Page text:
Sometimes doctors may just ask the patient to wait and watch than begin a treatment for acoustic neuroma. Holding back the treatment is most ideal when the tumor is not producing any symptoms and is small in size (less than 2 cm). Acoustic Neuroma does not require any medical intervention if the tumor is not growing rapidly. The growth of the tumor is normally observed by going for repeated MRI on a regular basis for few years. Wait and watch approach also best suits older patients with small tumors that have stopped growing. They will only be monitored periodically with the help of diagnostic tests.



Leber Congenital Amaurosis

Leber Congenital Amaurosis or LCA is an inherited retinal degenerative disease that causes severe loss of vision in infants. Retina is located at the back of the eye. It contains photoreceptors called rods and cones, through which retina captures light. It converts the light into chemical signals that go to the brain via the optic nerve to interpret it as an image. In case of Leber Congenital Amaurosis, rods and cones do not develop properly and thereby retina ceases to function effectively causing visual impairment. Though LCA can cause complete blindness, most often, infants are born with residual vision.


LCA is a genetic condition that is transmitted by autosomal recessive pattern in which both the parents carry a defective gene to result in LCA. Infants with LCA usually develop other eye related problems such as roving eye movements known as nystagmus, extreme farsightedness hyperopia, deep-set eyes, and sensitivity to bright light. Leber Congenital Amaurosis is a rare disease and only 3 in every 1,00,000 newborns are said to be affected by this condition.

There are 14 types of genes that are associated with Leber Congenital Amaurosis and mutations in any of these genes hinder the development and effective function of the retina. However mutations in the genes naming CEP290, CRB1, GUCY2D, and RPE65 are the most common causes of the LCA.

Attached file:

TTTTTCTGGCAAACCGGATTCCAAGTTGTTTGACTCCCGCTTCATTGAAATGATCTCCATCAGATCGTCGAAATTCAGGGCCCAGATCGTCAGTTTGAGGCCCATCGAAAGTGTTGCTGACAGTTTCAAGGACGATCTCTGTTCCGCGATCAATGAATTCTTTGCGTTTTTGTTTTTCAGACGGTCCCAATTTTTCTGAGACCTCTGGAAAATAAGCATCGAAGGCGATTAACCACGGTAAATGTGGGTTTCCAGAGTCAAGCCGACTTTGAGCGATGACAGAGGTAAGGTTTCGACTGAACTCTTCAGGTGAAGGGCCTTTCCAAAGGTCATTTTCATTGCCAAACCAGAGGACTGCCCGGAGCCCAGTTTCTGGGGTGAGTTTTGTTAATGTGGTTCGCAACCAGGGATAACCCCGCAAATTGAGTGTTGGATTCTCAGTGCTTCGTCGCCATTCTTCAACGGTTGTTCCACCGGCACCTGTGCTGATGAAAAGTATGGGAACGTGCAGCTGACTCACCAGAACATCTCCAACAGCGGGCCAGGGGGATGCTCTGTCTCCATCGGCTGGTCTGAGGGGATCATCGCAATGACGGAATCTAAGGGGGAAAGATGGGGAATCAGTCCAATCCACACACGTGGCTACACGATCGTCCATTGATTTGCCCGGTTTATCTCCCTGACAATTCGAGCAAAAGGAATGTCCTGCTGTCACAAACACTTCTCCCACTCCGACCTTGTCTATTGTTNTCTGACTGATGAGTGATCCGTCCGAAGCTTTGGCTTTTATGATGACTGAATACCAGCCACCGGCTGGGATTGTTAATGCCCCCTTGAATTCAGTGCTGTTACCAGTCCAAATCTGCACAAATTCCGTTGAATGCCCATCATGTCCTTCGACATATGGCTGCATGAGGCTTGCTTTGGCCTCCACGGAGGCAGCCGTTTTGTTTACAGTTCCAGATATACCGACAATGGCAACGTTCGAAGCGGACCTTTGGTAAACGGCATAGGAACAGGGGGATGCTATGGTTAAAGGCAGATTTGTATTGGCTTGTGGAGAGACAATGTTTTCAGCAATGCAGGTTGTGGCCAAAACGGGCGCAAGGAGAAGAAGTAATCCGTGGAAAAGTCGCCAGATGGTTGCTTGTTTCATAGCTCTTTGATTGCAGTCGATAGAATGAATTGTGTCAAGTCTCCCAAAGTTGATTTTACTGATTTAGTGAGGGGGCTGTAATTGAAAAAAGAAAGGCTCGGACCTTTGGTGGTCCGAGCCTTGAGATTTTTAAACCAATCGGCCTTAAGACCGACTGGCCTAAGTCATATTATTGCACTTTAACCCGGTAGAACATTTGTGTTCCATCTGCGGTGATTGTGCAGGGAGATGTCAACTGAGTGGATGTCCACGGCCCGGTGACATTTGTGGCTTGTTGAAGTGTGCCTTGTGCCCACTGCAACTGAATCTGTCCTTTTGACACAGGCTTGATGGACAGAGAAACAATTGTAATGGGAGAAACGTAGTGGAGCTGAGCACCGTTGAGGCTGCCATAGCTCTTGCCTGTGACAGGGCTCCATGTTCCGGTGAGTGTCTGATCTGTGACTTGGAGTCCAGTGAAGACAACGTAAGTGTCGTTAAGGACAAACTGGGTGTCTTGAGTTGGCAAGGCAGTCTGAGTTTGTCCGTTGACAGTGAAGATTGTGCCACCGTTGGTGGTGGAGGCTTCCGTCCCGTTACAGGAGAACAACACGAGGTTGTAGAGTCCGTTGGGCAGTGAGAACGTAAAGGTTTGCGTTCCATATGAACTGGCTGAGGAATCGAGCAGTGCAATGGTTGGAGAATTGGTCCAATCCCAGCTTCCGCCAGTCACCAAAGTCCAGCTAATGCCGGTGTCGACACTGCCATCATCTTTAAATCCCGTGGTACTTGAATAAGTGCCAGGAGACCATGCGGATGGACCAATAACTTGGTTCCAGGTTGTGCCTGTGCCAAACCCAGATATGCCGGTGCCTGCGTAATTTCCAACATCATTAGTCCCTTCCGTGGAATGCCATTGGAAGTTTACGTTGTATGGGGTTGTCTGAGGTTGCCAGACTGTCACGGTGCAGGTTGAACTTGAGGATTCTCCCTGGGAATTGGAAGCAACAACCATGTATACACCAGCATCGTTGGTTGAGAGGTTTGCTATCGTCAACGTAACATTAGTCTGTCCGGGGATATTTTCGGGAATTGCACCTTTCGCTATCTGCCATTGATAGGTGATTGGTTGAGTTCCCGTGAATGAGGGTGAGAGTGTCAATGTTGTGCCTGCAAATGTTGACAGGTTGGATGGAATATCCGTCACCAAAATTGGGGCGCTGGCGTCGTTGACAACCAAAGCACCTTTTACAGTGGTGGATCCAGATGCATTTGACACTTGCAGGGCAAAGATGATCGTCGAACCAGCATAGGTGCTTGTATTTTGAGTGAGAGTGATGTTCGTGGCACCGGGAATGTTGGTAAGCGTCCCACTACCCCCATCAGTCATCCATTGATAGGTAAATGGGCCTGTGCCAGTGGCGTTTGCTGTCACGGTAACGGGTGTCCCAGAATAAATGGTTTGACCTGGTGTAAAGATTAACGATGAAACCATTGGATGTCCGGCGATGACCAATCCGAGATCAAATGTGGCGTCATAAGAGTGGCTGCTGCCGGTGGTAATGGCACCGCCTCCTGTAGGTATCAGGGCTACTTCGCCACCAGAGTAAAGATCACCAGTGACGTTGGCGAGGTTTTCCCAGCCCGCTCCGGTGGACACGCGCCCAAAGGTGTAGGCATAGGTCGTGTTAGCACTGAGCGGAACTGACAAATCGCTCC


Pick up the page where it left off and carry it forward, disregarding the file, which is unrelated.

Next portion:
Symptoms and diagnosis

Infants with LCA may have roving and sunken eyes, cone-shaped corneas termed as Keratoconus and also exhibit oculo-digital reflex in which they press or poke their eyes regularly. Most infants also have sluggish pupils and hyperopia. Rarely, infants with LCA may also have problems with central nervous system and hearing impairment. They may experience seizure disorders, motor impairments and developmental delays.

With LCA, initially, the eyes of the infant may look normal. The diagnosis process is generally initiated after few weeks of the birth, when the infant fails to respond to the visual stimuli. The LCA cannot be easily diagnosed based on the symptoms alone as many other eye diseases also present with similar warning signs. Electroretinography (ERG) test is usually advised to evaluate the retinal function and diagnose LCA. If ERG results confirm poor retinal function, genetic testing will be performed to confirm Leber Congenital Amaurosis.


Treatment of Leber Congenital Amaurosis

No effective treatment is currently available for Leber Congenital Amaurosis. Palliative and supportive care is normally provided to the patients based on symptoms. Those with slight remaining vision are given low-vision aids, including electronic, computer-based and optical aids.

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Bibliography / Reference

Collection of Pages - Last revised Date: October 18, 2019